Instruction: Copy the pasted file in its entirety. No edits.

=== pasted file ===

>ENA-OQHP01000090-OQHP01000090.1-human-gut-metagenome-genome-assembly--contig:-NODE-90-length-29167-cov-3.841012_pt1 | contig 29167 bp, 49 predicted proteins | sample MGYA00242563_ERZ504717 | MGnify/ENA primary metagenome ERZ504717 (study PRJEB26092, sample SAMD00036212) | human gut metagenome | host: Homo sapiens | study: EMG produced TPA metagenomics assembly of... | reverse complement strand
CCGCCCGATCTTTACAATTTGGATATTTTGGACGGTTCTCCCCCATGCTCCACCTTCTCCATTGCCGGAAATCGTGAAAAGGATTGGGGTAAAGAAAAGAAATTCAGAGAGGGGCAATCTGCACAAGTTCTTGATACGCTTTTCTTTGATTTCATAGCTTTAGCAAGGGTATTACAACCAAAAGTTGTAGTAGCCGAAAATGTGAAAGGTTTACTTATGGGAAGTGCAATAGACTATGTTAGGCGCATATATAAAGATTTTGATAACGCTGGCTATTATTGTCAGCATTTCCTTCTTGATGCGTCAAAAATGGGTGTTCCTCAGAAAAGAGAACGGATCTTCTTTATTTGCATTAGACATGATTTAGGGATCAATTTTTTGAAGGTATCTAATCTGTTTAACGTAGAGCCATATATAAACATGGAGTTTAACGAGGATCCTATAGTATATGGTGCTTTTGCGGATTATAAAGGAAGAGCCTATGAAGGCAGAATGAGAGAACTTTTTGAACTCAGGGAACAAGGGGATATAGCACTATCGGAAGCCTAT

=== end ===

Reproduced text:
>ENA-OQHP01000090-OQHP01000090.1-human-gut-metagenome-genome-assembly--contig:-NODE-90-length-29167-cov-3.841012_pt1 | contig 29167 bp, 49 predicted proteins | sample MGYA00242563_ERZ504717 | MGnify/ENA primary metagenome ERZ504717 (study PRJEB26092, sample SAMD00036212) | human gut metagenome | host: Homo sapiens | study: EMG produced TPA metagenomics assembly of... | reverse complement strand
CCGCCCGATCTTTACAATTTGGATATTTTGGACGGTTCTCCCCCATGCTCCACCTTCTCCATTGCCGGAAATCGTGAAAAGGATTGGGGTAAAGAAAAGAAATTCAGAGAGGGGCAATCTGCACAAGTTCTTGATACGCTTTTCTTTGATTTCATAGCTTTAGCAAGGGTATTACAACCAAAAGTTGTAGTAGCCGAAAATGTGAAAGGTTTACTTATGGGAAGTGCAATAGACTATGTTAGGCGCATATATAAAGATTTTGATAACGCTGGCTATTATTGTCAGCATTTCCTTCTTGATGCGTCAAAAATGGGTGTTCCTCAGAAAAGAGAACGGATCTTCTTTATTTGCATTAGACATGATTTAGGGATCAATTTTTTGAAGGTATCTAATCTGTTTAACGTAGAGCCATATATAAACATGGAGTTTAACGAGGATCCTATAGTATATGGTGCTTTTGCGGATTATAAAGGAAGAGCCTATGAAGGCAGAATGAGAGAACTTTTTGAACTCAGGGAACAAGGGGATATAGCACTATCGGAAGCCTAT